I am pleased that our Healthy Minds Service (psychological therapies) now takes referrals from people with long-term physical health conditions. I think we are one of the first to actively encourage this and it is an area highlighted in today’s report.
However, this is against a backdrop of staff feeling pressures greater than I have had reported to me before. The reductions in local authority services has really been felt in community mental health teams; the work programme has, in my view, put some vulnerable people with mental illness under unnecessary and inappropriate pressure and the level of therapeutic provision (such as psychological care) can never be high enough within such limited resources.
Having listened to staff and patients over the last year, I am personally working with commissioners to call for more investment in our mental health wards.
Despite these pressures I am very optimistic that this report will make a difference. I am already seeing some very positive commissioning intentions emerging and we are revisiting our mental health strategy in Pennine Care.
The devolution work across health and social care in Greater Manchester (GM) has already made mental health a priority for the city region. Paul Farmer, as chair of the taskforce, has led an honest review, reported a plain view of the reality of the current picture and set out a very pragmatic, meaningful way forward.
Please do read the report - with a national drive and a local GM strategy I am hopeful we will see some real progress.
Overcoming the stumbling blocks
I see only two stumbling blocks to making progress. The public and politicians recognise and call for more investment, as do those who study the evidence for good mental health care (clearly set out in the report launched today).
The first stumbling block is the overuse of hospital care. Over the last several years the wish of commissioners to invest more in mental health has been blighted by increased hospital costs every year.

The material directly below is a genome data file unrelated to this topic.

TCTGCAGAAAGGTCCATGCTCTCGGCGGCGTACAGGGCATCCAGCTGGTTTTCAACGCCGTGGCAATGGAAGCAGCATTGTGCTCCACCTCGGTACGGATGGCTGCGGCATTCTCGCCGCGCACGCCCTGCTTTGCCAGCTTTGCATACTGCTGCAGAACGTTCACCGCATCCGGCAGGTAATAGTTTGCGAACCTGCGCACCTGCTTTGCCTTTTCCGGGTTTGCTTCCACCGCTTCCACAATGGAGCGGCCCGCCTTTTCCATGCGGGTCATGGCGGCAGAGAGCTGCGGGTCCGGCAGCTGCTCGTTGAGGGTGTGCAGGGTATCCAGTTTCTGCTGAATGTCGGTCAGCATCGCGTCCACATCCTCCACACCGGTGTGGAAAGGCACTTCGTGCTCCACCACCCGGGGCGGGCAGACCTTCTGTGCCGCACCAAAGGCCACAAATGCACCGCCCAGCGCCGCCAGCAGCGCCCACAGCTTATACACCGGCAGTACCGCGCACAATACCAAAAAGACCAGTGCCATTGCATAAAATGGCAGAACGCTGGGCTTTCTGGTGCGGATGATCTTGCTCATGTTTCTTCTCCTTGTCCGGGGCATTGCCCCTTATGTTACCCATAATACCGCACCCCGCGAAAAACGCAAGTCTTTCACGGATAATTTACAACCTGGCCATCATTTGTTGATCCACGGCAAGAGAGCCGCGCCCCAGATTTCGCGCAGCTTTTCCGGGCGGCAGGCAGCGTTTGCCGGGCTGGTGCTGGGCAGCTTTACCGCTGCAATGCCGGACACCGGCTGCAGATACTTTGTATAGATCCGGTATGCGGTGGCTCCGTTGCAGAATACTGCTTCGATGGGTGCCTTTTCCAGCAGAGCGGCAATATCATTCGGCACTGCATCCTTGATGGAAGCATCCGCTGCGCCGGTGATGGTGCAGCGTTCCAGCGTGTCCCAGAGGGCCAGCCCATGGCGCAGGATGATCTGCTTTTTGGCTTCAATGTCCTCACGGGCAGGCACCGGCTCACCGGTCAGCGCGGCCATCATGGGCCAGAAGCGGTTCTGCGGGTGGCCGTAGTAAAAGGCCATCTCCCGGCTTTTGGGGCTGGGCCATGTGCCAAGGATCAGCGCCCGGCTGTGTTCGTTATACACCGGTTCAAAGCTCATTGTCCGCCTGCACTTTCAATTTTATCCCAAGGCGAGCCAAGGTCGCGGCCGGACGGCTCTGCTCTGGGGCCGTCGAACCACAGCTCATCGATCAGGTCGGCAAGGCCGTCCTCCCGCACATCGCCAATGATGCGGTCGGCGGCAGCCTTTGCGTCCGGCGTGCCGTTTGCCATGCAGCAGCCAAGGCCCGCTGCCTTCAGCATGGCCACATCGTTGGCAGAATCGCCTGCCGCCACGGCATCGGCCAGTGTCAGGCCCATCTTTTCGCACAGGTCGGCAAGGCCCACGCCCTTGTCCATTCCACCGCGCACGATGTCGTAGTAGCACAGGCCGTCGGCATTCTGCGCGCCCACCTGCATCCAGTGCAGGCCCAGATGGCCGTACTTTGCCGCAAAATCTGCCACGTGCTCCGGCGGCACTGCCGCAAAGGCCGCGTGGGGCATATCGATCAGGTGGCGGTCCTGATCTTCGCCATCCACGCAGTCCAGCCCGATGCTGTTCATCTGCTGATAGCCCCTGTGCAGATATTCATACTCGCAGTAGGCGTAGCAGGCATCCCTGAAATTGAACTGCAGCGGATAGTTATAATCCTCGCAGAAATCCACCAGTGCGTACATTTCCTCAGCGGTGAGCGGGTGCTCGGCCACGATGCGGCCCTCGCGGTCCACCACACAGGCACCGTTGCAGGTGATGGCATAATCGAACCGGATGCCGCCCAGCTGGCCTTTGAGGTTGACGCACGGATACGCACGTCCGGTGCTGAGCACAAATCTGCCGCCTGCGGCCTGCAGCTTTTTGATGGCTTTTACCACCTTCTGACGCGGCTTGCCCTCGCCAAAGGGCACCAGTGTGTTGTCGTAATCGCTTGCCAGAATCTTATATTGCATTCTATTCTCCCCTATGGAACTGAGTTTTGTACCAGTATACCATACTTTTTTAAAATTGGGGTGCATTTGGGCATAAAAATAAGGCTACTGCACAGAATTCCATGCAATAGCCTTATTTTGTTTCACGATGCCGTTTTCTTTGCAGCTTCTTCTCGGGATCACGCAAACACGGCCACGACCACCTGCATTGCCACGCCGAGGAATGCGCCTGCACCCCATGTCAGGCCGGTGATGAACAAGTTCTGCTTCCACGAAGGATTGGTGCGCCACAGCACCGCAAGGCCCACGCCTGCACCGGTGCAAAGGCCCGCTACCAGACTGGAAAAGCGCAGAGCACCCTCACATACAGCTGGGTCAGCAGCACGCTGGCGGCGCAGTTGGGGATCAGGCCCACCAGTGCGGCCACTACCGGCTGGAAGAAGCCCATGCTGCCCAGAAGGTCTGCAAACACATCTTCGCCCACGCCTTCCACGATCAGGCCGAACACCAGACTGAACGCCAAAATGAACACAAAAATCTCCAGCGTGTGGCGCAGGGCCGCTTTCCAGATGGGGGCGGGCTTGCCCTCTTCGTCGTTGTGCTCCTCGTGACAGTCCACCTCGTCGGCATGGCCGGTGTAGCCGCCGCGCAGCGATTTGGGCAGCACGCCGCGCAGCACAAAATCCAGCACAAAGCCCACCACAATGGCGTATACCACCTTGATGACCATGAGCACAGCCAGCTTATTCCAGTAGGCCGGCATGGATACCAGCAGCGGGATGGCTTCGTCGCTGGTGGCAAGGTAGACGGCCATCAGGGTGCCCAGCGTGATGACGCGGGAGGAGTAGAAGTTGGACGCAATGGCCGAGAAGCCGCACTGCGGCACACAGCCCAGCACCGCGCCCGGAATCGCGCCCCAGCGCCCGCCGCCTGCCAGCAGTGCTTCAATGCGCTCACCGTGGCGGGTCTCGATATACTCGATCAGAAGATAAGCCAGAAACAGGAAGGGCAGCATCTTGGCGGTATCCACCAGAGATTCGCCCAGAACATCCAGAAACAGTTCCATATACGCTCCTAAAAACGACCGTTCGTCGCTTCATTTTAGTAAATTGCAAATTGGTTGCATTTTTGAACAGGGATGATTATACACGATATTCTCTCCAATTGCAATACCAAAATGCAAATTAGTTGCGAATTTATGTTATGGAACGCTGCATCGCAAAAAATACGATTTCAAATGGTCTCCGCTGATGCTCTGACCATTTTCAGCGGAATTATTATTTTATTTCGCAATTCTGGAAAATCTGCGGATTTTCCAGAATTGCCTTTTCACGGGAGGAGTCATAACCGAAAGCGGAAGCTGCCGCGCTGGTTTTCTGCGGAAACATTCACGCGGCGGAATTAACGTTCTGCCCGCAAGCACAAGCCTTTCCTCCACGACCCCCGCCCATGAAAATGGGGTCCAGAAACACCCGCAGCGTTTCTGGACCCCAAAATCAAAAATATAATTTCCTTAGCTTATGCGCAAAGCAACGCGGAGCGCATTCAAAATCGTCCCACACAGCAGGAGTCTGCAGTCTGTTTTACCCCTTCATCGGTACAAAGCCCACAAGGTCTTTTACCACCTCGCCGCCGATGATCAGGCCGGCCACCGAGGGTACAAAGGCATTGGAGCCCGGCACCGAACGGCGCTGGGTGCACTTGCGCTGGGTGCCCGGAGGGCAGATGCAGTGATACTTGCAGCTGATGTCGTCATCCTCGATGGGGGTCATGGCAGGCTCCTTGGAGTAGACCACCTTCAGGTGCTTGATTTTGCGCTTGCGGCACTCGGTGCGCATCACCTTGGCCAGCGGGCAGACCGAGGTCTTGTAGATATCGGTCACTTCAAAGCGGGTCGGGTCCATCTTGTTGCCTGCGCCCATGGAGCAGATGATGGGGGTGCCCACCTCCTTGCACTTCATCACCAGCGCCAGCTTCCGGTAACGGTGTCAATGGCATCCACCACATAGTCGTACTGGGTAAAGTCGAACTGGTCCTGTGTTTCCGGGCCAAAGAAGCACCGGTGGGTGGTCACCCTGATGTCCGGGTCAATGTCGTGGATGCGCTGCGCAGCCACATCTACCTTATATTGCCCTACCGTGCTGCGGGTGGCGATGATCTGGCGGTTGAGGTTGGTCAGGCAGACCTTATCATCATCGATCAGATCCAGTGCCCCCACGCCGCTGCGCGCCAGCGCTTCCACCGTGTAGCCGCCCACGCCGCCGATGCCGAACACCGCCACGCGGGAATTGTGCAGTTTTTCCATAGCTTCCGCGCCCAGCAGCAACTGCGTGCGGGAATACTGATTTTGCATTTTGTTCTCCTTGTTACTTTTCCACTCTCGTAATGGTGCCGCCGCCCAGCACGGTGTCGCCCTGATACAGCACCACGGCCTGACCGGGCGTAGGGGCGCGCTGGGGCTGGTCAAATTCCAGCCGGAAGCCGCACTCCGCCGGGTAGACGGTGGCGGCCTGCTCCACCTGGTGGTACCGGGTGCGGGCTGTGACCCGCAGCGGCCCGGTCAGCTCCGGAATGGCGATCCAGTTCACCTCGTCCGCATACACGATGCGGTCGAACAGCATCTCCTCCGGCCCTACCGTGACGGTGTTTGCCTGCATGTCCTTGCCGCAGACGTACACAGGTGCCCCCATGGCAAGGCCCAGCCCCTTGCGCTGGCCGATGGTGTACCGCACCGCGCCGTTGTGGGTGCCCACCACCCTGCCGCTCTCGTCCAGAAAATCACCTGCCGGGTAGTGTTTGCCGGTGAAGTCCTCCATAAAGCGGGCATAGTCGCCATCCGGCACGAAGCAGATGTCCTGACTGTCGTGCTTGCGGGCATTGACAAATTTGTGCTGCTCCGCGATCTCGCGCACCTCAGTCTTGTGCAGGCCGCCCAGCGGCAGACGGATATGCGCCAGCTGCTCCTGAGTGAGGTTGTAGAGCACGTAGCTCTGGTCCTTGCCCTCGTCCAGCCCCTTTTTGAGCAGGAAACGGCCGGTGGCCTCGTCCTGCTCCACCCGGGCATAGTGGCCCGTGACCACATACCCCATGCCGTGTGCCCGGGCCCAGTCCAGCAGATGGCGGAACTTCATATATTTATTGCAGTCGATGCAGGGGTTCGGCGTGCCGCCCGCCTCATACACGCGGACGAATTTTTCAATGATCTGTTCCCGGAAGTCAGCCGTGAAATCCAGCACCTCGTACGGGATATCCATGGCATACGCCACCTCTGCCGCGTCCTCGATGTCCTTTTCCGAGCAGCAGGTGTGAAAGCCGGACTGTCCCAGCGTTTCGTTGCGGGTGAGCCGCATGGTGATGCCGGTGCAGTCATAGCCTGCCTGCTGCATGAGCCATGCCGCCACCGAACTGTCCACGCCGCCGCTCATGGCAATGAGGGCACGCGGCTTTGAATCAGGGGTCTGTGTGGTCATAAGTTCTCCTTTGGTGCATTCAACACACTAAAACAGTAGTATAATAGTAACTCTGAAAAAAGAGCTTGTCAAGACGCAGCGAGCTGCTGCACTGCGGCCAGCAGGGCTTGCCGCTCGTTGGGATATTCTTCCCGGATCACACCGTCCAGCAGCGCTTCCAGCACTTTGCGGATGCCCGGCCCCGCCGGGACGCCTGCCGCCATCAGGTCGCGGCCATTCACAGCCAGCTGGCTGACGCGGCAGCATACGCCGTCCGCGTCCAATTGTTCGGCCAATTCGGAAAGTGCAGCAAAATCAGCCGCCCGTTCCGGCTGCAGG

Once again the Devolution Strategic Case aims to address this and, without wanting to sound blindly optimistic, in fact I am optimistic! There is a key objective to provide more care out of hospital and mental health has to be a key aspect of this movement.
The second obstacle is more difficult to articulate. To sum it up I would say the continued presence of stigma prevents mental health achieving the parity that society deserves and needs.
I’ve heard examples of stigma shared with me through conversations high up in health departments and have witnessed it locally myself. Mental health has been too easy to dismiss or ignore by those who influence policy or determine where investment should fall.
Unless you’ve experienced mental health stigma yourself, or in your family or friendship circle, unless you’ve worked as a nurse, therapist or a doctor with people and their families, I think there are still large numbers of people who don’t fully understand or appreciate the devastating impact it can have.
The Mental Health Five Year Forward View sets out how you are more likely to experience mental health problems if you are from a vulnerable or marginalised group, or don’t have stable housing or employment.
If you don’t experience these issues on a daily basis, policies can be just words on a page and investment plans numbers on a page. I’m not sure I am capturing this well, but I feel certain that, as a society, or maybe even just in the NHS now, we have an inherent bias towards hospital care and physical disease.
The report today says that next steps require ‘a fresh mindset’ and I would urge everyone to reflect on their own contribution and role in ensuring mental health is a priority.
Stigma is nowhere near what it was when I started nurse training in 1984. It was appalling 32 years ago. Now we live in much more enlightened and educated times, with members of the public leading the way in calling for better mental health care.
I think it’s time for the NHS to catch up with the public mood and deliver against the excellent report published today.
It is now time for implementation - where actions will speak louder than words.